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Soleal and gastrocnemius vein thrombosis in a patient with a muscular hematoma

Asunción María Gonzálvez

Servicio de Medicina Interna, Hospital General de Villalba, Collado Villalba, Madrid, Spain

E-mail : asunggasch@gmail.com>

Paula Chacón

Servicio de Medicina Interna-Urgencias, Hospital Infanta Sofía, San Sebastián de los Reyes, Madrid, Spain

Florentino García-Sánchez

Servicio de Medicina Interna, Hospital Universitario Príncipe de Asturias, Alcalá de Henares, Madrid, Spain

David Jiménez

Servicio de Neumología, Hospital Universitario Ramón y Cajal, Madrid, Spain

Meritxell Mellado5

Servicio de Angiología y Cirugía Vascular, Hospital del Mar, Barcelona, Spain

Manuel Monreal

Servicio de Medicina Interna, Hospital Universitari Germans Trias i Pujol, Badalona, Barcelona, Spain

DOI: 10.15761/CCRR.1000206

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Isolated soleal and/or gastrocnemius deep vein thrombosis (ISGVT) may be incidentally diagnosed in patients evaluated for other clinical manifestations such as intramuscular hematoma. Thrombosis limited to soleal and gastrocnemius veins is associated with a clinically significant rate of subsequent VTE development and some authors believe that therapeutic anticoagulation may reduce the incidence of VTE complications.

Case report

 A 63-year-old woman presented to the Emergency Room (ER) with left limb pain. She had had a left metatarsal operation the week before and discharged with painkillers and low molecular weight heparin (LMWH) 40 mg daily. A compression ultrasound (CUS) in the ER showed a left thigh hematoma (5 x 21 x 48 mm) together with soleal and gastrocnemius deep vein thrombosis.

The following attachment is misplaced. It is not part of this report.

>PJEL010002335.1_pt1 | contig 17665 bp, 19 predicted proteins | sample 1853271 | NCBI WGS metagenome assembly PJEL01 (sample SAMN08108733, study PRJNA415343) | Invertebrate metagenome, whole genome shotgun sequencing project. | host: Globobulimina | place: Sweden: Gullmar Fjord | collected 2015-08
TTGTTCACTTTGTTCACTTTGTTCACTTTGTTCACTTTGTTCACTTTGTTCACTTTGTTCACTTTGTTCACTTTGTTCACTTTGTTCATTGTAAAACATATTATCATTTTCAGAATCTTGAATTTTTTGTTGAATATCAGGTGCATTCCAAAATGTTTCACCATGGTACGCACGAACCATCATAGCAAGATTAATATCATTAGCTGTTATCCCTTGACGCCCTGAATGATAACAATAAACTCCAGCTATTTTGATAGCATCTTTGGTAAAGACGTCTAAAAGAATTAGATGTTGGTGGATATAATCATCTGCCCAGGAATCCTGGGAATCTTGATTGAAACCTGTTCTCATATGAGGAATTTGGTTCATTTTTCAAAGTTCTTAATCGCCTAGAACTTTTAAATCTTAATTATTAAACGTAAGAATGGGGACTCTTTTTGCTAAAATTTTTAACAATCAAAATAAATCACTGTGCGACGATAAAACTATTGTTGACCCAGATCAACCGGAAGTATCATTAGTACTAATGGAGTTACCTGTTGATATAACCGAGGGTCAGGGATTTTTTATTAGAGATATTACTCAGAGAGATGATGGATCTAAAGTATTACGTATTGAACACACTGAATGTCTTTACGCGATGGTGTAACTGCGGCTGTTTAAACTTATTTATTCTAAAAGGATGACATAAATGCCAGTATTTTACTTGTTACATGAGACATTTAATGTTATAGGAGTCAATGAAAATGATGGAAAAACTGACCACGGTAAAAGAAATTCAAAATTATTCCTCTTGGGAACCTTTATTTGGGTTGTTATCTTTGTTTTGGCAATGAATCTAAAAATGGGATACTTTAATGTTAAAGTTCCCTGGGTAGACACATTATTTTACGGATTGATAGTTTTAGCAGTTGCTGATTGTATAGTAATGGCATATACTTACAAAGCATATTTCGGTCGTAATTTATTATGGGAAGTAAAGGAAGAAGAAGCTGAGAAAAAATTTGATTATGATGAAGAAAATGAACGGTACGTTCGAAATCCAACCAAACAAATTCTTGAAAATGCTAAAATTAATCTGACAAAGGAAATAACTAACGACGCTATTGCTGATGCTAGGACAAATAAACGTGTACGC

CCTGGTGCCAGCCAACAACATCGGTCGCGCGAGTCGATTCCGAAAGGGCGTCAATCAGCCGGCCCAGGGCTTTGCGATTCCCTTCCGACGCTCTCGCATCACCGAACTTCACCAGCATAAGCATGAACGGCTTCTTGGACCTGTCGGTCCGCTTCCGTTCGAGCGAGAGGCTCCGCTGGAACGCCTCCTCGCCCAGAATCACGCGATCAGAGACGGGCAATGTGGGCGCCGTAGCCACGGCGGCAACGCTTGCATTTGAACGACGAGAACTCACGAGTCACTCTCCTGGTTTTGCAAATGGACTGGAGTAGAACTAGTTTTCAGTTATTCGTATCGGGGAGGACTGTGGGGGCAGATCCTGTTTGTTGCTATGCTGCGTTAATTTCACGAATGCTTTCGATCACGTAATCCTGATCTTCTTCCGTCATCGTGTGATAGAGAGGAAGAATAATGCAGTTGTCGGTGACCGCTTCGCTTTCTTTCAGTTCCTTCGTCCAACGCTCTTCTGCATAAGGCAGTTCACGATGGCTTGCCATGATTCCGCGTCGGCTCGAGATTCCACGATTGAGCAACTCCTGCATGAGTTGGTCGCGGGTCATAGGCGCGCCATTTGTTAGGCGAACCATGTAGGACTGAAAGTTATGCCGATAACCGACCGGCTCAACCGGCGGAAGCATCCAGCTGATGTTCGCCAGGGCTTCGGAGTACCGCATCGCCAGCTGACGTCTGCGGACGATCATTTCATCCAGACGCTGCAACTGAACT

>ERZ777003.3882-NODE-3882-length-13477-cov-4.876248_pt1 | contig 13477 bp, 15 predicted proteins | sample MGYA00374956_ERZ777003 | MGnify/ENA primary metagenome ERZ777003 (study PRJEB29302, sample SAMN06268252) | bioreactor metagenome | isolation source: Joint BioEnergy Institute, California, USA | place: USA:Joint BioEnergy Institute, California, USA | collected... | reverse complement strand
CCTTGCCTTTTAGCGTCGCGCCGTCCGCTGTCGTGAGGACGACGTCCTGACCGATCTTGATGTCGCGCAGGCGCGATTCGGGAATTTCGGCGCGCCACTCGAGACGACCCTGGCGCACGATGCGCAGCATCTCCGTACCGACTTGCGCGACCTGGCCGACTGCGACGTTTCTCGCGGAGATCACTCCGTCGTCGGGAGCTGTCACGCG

No treatment guidelines are available for this variant of deep vein thrombosis (DVT) and data regarding the risk factors and natural history of ISGVT are limited. Meticulous ultrasonographic assessment and skillful sonographers may increase ISGVT diagnosis, thus allowing the design of well powered studies that might improve our ISGVT behavior understanding.

Key words

 Soleal and/or gastrocnemius vein thrombosis, distal vein thrombosis, diagnosis, treatment


 CUS: Compression Ultrasound; DVT: Deep Vein Thrombosis; ER: Emergency Room; IDDVT: Isolated Distal Deep Vein Thrombosis; ISGDVT: Isolated Soleal and/or Gastrocnemius Deep Vein Thrombosis; LMWH: Low Molecular Weight Heparin; PE: Pulmonary Embolism; PTS: Post-Thrombotic Syndrome; VTE: Vein Thromboembolism